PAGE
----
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We’re having a heat wave and lots of guests are complaining about the heat. Like most apartments in our area we don’t have aircondition (because we have cold weather most of the year). Our list of amenities doesn’t include aircondition, so can people complain in reviews about something they should know is not there?
I’ve read somewhere it’s possible to get reviews removed if people are complaining about something clearly stated in the listing, is this true?
It’s allegedly possible but very, very difficult unless what’s written is offensive. I think I would be tempted to say something in response, along the lines of;-
" I’m sorry you found the heatwave we are currently experiencing difficult/ruined your holiday/etc. As you will know, this is an extreme weather event for this area/country/etc. Whilst we are completely prepared for very cold weather as a country, with central heating, log burners etc. We are not prepared for such an unusual weather event of extreme heat. We therefore do not have A/C as an amenity in this part of the world, hence it’s not mentioned as one in my listing".
Or something like that! If you say it enough times, people will get the message.
I had a girl who completely trashed my place then get angry when I threatened to call the police about the marijuana use going on leave me 1 stars across the board and lie in the review in direct contradiction to our communications through the airbnb platform. After a week reviewing the case, airbnb still wouldn’t remove the 1 star review she left. She got kicked off the platform. Her review is still there.
Even in areas that are rarely warm, with today’s weird weather, anything is possible. Here in South Florida, we supply space heaters and throw blankets for the few days a year that the temperature dips to below 70.
I know this is off topic and can’t help you with the current review but if the heatwave continues it’s a good idea to use the Airbnb message system to offer your guests fans to cool themselves and tips on how to handle the heat. Supplying the guests with cool drinks, ice and ice cream can be a surprising treat for the guests and show that you are doing what you can to make them comfortable despite the fact that you can do nothing about the temperature.
Again, mention these treats in the Airbnb message system ‘I hope that you enjoyed the xxxxx’ and so on. Then you have a ‘paper trail’ that you tried your best to help your guests.
We were able to get a review and stars removed but I believe it was only because the guest was completely lying about everything, and because we had a prior case opened with a police report and pictures.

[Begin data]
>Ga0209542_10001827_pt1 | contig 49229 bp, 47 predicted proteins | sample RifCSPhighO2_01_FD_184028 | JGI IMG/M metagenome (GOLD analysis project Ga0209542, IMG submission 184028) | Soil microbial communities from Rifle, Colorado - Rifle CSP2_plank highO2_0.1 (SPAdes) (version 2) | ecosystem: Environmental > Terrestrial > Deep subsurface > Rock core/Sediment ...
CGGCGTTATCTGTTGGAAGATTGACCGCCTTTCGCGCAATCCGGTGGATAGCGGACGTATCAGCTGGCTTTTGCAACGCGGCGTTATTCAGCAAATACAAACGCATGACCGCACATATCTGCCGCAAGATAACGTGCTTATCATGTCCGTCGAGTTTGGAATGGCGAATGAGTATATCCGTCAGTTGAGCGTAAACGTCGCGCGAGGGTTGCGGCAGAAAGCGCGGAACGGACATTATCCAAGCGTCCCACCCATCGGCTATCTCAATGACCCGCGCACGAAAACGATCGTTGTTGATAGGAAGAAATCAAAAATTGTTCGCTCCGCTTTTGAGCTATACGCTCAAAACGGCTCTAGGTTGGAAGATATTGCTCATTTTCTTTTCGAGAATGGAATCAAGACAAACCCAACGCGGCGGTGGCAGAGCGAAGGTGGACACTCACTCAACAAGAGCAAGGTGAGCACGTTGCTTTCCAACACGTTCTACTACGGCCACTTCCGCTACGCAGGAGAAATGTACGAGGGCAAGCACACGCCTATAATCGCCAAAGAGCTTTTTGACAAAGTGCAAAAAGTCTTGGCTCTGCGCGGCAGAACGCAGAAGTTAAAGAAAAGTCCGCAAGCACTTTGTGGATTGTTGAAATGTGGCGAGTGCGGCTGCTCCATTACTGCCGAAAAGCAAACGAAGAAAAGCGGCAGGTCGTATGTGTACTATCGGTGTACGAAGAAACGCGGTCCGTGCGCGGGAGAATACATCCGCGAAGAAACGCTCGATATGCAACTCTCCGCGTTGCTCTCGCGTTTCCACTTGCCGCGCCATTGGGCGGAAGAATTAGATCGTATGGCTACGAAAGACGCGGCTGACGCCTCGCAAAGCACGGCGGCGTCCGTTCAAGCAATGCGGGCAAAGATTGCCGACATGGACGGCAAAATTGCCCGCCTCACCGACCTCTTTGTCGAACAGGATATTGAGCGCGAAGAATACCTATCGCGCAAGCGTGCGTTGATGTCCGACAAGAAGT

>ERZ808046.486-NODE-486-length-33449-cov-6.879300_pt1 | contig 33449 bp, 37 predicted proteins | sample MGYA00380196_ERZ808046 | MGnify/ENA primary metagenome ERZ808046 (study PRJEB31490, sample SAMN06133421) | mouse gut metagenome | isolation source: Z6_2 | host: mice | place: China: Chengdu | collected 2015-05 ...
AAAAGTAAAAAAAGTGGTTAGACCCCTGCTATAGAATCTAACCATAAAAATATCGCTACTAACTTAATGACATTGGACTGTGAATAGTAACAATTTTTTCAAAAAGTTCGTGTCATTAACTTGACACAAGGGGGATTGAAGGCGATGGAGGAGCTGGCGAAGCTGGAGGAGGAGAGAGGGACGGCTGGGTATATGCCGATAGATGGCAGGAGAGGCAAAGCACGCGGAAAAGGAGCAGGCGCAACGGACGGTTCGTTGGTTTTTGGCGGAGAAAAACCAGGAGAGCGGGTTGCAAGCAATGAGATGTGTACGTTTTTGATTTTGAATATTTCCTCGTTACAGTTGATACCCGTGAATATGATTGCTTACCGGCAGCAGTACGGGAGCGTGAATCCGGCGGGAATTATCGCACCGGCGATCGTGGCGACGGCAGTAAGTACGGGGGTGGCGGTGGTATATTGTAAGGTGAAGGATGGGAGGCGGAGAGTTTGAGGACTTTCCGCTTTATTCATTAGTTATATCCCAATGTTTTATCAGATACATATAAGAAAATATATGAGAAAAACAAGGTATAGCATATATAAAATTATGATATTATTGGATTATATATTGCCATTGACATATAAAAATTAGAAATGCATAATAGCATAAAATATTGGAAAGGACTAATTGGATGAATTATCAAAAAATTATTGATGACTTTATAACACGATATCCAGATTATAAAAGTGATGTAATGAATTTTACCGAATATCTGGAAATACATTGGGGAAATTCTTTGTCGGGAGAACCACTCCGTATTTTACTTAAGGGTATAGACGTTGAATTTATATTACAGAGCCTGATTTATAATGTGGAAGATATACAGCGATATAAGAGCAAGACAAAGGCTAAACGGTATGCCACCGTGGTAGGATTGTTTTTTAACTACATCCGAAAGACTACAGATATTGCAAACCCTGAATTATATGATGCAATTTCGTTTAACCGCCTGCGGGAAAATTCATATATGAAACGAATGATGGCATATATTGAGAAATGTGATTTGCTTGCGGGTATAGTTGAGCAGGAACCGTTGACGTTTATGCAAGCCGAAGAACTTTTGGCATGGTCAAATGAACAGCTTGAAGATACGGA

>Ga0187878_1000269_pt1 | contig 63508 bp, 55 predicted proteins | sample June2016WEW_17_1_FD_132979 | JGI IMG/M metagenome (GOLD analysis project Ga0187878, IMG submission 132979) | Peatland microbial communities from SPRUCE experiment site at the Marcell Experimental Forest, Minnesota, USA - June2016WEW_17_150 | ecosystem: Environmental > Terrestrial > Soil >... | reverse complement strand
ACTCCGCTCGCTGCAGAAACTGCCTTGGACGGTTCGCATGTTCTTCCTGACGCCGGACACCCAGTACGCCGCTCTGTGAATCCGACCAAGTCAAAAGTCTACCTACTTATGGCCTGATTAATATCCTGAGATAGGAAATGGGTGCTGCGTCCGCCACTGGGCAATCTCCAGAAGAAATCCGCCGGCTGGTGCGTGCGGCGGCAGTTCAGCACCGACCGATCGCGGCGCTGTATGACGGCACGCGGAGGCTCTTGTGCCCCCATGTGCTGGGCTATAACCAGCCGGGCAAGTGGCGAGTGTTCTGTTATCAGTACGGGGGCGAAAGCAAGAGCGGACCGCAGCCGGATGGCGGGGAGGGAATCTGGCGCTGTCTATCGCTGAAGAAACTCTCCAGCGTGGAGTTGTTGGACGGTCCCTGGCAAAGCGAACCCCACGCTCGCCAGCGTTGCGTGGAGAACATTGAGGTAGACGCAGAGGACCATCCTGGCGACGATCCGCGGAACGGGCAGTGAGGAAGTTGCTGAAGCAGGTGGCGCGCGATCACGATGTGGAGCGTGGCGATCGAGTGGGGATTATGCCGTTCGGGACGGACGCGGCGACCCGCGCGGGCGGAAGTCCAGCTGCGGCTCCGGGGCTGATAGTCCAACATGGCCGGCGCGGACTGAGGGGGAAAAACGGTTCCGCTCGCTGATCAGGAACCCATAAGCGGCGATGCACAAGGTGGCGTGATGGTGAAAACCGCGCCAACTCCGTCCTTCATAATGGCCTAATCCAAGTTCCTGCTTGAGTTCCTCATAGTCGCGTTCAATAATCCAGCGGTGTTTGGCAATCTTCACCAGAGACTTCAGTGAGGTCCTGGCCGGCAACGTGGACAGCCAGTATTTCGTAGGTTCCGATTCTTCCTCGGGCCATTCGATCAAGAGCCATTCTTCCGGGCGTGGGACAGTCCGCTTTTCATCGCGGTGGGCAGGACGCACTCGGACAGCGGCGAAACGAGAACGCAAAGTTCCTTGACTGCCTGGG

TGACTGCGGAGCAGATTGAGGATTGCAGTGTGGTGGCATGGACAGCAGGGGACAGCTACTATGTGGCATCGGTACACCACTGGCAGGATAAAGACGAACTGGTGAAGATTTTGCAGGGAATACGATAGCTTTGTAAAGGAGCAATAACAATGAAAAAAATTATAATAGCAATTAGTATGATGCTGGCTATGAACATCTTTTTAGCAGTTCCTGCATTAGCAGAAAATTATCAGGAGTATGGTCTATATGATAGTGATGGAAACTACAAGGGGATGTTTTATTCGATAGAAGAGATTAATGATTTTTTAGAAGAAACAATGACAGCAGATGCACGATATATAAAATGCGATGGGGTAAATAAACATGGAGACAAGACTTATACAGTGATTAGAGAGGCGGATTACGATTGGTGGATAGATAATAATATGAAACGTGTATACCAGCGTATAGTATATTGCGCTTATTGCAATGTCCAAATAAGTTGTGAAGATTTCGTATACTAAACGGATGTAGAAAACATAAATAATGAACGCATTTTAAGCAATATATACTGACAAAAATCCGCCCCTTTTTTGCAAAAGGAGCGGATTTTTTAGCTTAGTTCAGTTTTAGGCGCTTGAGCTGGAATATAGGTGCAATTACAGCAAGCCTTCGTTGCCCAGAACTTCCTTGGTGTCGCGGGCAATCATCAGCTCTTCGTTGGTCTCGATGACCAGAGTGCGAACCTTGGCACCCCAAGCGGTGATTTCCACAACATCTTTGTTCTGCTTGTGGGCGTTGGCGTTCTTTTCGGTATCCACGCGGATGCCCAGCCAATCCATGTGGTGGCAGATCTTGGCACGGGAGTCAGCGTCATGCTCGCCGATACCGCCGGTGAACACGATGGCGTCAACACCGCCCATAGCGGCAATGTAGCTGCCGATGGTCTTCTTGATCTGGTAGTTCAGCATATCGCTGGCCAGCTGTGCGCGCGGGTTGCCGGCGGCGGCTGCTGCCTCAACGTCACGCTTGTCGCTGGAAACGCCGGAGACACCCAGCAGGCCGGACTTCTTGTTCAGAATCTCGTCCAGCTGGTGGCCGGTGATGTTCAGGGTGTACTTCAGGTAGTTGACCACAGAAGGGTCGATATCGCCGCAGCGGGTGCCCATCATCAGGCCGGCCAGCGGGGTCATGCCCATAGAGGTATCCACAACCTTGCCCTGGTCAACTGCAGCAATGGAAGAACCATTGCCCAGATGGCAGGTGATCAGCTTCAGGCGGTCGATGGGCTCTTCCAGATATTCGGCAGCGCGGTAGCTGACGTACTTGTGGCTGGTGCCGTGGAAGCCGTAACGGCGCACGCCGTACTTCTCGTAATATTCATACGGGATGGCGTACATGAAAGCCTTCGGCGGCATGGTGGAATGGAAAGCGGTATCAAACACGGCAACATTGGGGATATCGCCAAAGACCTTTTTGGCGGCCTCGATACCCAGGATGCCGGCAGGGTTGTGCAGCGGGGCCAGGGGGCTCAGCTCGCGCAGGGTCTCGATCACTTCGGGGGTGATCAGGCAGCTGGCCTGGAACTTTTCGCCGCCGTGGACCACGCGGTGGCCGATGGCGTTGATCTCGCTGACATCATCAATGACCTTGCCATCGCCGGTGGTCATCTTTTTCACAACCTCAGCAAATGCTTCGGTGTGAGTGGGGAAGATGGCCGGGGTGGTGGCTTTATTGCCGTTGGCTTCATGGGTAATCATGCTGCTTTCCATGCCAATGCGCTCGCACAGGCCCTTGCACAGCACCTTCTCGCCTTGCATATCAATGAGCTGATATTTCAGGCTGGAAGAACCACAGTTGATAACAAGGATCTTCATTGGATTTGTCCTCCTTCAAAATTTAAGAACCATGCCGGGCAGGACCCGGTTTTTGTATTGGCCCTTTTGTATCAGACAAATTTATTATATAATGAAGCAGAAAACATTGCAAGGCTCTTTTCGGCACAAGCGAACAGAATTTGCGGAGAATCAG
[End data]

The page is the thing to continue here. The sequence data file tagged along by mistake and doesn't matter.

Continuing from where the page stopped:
I had thought AirBnB had closed their community page a few years ago. I didn’t know they were back in a new form! I’ll have to browse this tonight. I recall that the community forum was very inferior to this forum (which is why I came over here when I couldn’t get help there).
Back, then it was all newbies who couldn’t figure out the host or guest interface. Now I see it is pissed off veteran hosts! I’m surprised AirBnB is giving them a platform on their own site to complain. Even if it’s just complaining into an echo chamber.
One way to look at reviews is as an authentic representation of the guest’s experience that does not show prejudice or obvious malice towards the host.
If the guest states that flies got in the house, you can point out in your review rebuttal that said guest left the door open often. A future guest or host can figure it out for themselves. it serves the dual purpose of advising future hosts that these people are witlesss, and future guests to keep the door closed.
if you contacted Air after they left the door open all night, and warned the guest on platform, and then the guest insisted that you were incompetent, unsanitary, and dreadful in the review, you may have a case because it’s not about the experience, it’s about demeaning you.
That’s not cast in stone, but it worked for me when Air worked closely with me to remove a guest in a dreadful situation. His review, more than just lies, did not jive with the facts or timelines the Case Manager tracked.
To get to the point of being calm and impartial, i let some time pass, and then clearly stated that i wanted his review removed. You could hear the CSR hold her breath, but I bullet pointed my reasons and stayed calm.
The Case Manager stated that the review could not actually be removed, but in this case it was buried because the guest disregarded Airbnb direction, had no regard for the facts as they were tracked by the CS, and called me a liar and untrustworthy in the post.
The bottom line; it doesn’t hurt to try. Just wait till you are calm, state what you want, and stick to the facts.
At first glance it the new system seems to be bad for superhosts.
But actually it benefits real superhosts with lots of reviews. Because a 1 star review does not impact a superhost with 300+ reviews. But it does hurt the superhost with only 15 reviews.
For me the reduction of superhosts is good. I do not have superhosts status, and have 300+ reviews with a 4.7 average. It always annoys me to see superhosts with only 10 reviews.
I take my hat of to 100+ review superhosts, but being a superhost with less than 50 reviews is not really an accomplishment to me.